Monday, July 25, 2005

Use Views

Very often the solution to a problem involves using a view. Use Views!

What is a View?

Most people think of a view either as a stored, named query, or as a "virtual table."

Here are two definitions from Oracle, along with references to the key documents on Views to review.

"A logical representation of a table or combination of tables."
- Oracle Application Developer's Guide, Section 2.11 (Views)

"A view takes the output of a query and presents it as a table."
- Oracle Concepts Guide, Section 10.16 (Views)

How do you create a View?

Nothing could be easier. Here:

(Insert Query Here!)

For more, you can always reference Dan Morgan's library:

How do I use Views?

Treat it just like a table. You can query them, as well as insert, update and delete*. Bear in mind that these actions will update the base table(s). Likewise, any changes to the base table(s) will automatically update the View*.

*This is true in general. Some Views can't be updated, and you can make a View READONLY.

Here is how to tell what Views exist:

SELECT view_name FROM user_views;

Here is how to tell what the View is:

SELECT text FROM user_views WHERE view_name = 'MyView';

Why are they useful?

I use them for many reasons, here are the most common situations where I will advocate their use:

1. Denormalizing the database

Sometimes its nice to pull related data from several tables into a single table. Using views allows you to satisfy both the Fabian Pascalesque relational database purist, and the pragmatic user.

2. Making things look better

For example, you can use a view to substitute a generic ID number with the name of the individual. You can leave out columns that are rarely interesting. You can use a view to add information that is derived from other data, for example figure out everyone's salary in Canadian dollars in an international organisation.

3. Complex queries/query simplification

You might have several queries that have to perform similar logic. You can just create a view for that logic, and make the queries far simpler. Also, when I can't figure out how to write a really complex query, sometimes I just create views as intermediate steps.

For example, say you have a table of expenses, with "department", "type" and "total", a revenue table with the same columns, and a department table. Now you have to put together a query that shows each department, and their total expenses and revenues, regardless of type.

Rather than write a really complex query, just write a view (or two) that contains the sum of the expenses and revenues, by department. Then you can create a query to put them all into a single row by (outer) joining on those views. Simple!

4. Restrict access to a column or row

Say you want a user to have access to only part of a table (either by row or column). Here's what you do: restrict his access to the table completely, then create a view that contains the information the user is allowed to access, and then grant that user access to the view.

5. Rename a column

Create a view which is exactly like the table, but with the column renamed. That is really easy, and it will save you from having to possibly update lots of other tables or applications because you left the base table alone. No, you can't write indexes on views, but queries get optimized as normal, and it will use the base table's indexes at that time.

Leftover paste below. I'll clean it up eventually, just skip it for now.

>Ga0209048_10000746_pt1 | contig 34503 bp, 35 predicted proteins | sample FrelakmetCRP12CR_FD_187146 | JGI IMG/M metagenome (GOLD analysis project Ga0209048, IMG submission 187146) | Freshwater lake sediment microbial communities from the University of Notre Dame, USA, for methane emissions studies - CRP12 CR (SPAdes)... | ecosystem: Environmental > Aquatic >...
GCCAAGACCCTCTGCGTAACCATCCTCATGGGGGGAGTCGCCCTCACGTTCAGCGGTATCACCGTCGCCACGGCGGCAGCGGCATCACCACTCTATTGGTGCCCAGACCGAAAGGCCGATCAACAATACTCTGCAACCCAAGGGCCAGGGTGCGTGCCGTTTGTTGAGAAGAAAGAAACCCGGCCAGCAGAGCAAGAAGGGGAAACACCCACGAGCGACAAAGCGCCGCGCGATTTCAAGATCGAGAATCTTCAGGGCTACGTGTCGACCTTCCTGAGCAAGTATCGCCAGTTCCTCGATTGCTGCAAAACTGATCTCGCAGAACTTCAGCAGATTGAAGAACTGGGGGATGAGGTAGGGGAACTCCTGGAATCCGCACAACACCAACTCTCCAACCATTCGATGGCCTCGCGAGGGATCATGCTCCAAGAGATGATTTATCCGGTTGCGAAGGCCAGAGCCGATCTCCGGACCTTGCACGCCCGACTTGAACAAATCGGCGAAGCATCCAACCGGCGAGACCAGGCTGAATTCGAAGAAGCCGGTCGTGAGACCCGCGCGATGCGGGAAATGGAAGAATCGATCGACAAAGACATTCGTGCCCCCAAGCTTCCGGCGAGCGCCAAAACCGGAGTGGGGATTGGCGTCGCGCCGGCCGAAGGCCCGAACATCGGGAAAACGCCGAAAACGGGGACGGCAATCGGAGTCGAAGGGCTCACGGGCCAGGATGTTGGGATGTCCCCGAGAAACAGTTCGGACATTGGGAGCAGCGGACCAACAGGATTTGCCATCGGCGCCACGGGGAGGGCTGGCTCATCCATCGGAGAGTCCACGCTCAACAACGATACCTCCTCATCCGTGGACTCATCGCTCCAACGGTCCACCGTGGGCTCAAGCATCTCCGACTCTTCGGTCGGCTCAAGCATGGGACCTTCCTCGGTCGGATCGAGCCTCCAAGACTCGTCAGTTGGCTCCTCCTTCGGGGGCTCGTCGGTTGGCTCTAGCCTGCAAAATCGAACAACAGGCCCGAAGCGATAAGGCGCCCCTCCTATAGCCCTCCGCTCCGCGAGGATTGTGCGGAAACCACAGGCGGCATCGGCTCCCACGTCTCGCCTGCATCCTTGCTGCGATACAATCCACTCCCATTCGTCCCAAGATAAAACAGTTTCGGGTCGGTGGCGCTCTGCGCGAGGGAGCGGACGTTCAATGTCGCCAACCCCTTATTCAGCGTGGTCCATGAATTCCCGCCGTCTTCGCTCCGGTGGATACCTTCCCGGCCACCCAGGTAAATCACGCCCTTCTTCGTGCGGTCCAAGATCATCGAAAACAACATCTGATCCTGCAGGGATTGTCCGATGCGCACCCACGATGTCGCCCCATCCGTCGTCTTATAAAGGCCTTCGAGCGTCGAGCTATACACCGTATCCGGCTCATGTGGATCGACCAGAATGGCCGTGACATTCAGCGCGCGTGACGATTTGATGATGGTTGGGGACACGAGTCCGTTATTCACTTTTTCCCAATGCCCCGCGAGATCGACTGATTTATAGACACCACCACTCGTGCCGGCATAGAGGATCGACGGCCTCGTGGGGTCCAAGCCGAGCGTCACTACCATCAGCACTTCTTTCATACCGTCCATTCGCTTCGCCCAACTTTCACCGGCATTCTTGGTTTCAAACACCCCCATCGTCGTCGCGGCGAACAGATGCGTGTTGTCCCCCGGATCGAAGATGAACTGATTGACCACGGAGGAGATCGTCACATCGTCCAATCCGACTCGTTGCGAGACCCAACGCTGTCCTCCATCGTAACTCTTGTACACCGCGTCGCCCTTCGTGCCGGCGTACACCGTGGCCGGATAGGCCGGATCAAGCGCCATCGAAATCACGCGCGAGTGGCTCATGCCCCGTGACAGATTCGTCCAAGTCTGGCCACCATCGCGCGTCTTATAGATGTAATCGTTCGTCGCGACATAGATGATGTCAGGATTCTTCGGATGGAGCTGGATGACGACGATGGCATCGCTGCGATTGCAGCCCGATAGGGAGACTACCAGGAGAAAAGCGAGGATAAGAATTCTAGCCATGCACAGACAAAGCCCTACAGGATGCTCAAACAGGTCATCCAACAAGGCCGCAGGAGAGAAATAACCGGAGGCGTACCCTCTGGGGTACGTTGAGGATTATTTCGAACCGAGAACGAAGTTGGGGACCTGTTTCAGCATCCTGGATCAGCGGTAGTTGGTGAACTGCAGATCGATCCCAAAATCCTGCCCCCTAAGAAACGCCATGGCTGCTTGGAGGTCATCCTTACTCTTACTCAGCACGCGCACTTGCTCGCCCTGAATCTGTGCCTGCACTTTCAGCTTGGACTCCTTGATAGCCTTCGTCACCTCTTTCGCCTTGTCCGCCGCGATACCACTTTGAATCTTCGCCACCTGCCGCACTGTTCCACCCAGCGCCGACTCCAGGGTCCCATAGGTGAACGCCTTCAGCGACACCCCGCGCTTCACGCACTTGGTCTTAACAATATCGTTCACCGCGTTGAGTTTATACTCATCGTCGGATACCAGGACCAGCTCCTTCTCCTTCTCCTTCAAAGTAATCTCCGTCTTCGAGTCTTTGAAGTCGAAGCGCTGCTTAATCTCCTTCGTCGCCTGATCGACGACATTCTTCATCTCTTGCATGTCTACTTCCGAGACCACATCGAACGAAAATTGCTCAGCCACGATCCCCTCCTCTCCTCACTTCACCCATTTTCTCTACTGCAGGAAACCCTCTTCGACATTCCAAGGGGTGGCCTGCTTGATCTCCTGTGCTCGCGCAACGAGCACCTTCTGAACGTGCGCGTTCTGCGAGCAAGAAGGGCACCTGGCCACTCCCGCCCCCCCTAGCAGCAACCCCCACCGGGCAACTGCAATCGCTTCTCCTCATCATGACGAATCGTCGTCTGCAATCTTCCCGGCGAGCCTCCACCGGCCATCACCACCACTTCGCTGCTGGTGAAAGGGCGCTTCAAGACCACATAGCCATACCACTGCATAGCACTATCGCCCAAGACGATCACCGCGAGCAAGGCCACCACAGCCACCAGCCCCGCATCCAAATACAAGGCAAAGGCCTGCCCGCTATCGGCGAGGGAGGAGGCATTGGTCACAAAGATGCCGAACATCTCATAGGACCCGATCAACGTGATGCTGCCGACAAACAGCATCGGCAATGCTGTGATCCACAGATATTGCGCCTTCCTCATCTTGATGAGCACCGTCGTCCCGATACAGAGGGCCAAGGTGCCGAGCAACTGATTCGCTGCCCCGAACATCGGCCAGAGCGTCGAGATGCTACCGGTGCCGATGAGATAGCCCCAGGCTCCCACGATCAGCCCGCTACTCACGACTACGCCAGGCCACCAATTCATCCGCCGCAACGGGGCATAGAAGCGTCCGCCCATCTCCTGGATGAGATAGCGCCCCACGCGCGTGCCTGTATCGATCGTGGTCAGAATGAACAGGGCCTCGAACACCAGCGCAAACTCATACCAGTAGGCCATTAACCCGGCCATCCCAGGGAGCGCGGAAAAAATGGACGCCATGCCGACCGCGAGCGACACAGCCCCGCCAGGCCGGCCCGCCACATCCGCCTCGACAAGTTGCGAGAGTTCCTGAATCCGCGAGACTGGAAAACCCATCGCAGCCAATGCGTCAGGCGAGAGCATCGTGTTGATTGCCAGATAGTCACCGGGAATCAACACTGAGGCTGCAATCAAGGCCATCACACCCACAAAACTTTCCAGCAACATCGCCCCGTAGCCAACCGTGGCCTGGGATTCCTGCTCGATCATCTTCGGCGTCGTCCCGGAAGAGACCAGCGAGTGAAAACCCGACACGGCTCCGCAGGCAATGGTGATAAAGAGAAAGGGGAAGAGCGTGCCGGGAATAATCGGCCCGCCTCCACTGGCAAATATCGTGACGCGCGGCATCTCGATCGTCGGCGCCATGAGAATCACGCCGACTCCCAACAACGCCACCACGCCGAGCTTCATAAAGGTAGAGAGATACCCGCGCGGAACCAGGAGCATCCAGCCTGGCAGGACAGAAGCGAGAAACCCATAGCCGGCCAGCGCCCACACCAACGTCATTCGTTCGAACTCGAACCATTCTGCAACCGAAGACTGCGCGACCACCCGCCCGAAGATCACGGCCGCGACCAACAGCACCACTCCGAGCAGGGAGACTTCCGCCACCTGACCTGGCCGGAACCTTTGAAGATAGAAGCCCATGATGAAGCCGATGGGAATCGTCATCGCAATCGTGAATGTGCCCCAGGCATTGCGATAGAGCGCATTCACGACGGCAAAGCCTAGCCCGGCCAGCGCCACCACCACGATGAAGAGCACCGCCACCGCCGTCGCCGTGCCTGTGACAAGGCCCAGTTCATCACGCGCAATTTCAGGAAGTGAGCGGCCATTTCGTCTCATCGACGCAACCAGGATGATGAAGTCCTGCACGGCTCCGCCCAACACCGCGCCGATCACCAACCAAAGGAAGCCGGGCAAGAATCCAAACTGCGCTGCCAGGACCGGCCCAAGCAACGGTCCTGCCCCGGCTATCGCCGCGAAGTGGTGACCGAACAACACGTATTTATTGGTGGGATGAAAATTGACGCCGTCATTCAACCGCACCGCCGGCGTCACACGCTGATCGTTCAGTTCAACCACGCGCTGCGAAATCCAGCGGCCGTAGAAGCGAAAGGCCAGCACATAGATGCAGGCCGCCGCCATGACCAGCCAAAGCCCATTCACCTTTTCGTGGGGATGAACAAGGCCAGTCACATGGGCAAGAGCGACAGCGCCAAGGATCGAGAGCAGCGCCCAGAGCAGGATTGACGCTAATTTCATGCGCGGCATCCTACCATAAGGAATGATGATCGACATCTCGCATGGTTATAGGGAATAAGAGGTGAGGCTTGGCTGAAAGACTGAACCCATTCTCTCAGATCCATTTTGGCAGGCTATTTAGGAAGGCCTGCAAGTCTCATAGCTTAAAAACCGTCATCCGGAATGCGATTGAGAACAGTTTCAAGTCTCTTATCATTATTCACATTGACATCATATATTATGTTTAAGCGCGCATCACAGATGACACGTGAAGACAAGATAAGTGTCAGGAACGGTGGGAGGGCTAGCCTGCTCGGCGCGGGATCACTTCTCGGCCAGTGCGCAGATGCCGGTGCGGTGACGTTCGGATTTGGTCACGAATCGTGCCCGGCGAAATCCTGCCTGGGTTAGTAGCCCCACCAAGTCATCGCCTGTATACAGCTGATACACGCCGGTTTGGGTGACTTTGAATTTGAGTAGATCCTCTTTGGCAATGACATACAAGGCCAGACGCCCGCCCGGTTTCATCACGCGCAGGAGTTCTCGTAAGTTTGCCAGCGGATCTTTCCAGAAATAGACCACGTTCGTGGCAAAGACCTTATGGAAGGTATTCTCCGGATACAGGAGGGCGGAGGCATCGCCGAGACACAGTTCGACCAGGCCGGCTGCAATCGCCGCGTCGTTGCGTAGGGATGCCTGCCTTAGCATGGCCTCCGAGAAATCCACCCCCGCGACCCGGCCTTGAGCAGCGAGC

6. Change schema, but still support an old version

Just like renaming a column. You can completely re-design your database schema, but create views to support legacy applications who still rely on the structure and naming of the original. That will save a lot of hassle.

I will close with a really interesting aspect of Views.

SQL> CREATE TABLE BaseTable (MyNumber NUMBER(1));

Table created.

SQL> INSERT INTO BaseTable (MyNumber) VALUES (1);

1 row created.


View created.

SQL> ALTER TABLE BaseTable ADD (MyString VARCHAR2(32));

Table altered.

SQL> INSERT INTO BaseTable (MyNumber, MyString) VALUES (2, 'Hello');

1 row created.




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2 Hello

The View is NOT updated when the BaseTable is, even when you SELECT *. When you write SELECT * the view chooses its columns then and there.

Nice write up, only thing you might explore later is "are views generaly purpose" - or are they more like a stored procedure, single minded.

I think of them as the latter from a performance perspective.
Most people want them as the former from a "we don't want too many things" perspective.
change generaly to general in the above :)
Robert, good write up.

How about expanding on the fact that a CREATE VIEW xxx AS SELECT * FROM yyy is parsed by Oracle as CREATE VIEW xxx AS SELECT col1, col2, ... FROM yyy? That's why when you add another column, the view definition is still valid but if you drop an existing column (referred to by the view), the view definition is invalidated.
why we use view on single table?we can use select query istead of view.

I don't understand your question. What difference does it make if the view is on a single table? You can always use a query instead of a view, no matter how many tables are involved in the view.

All of my points above (except #1) are relevant to a view on either one, or many tables.

This is one of the ways to restrict viewing in columns to users that aren't allowed to see certain columns. Have one group of users see one view, and have another group of users see another view. And grant them rights to these views accordingly. I see a very good use for views.
Like point #4 above? :)
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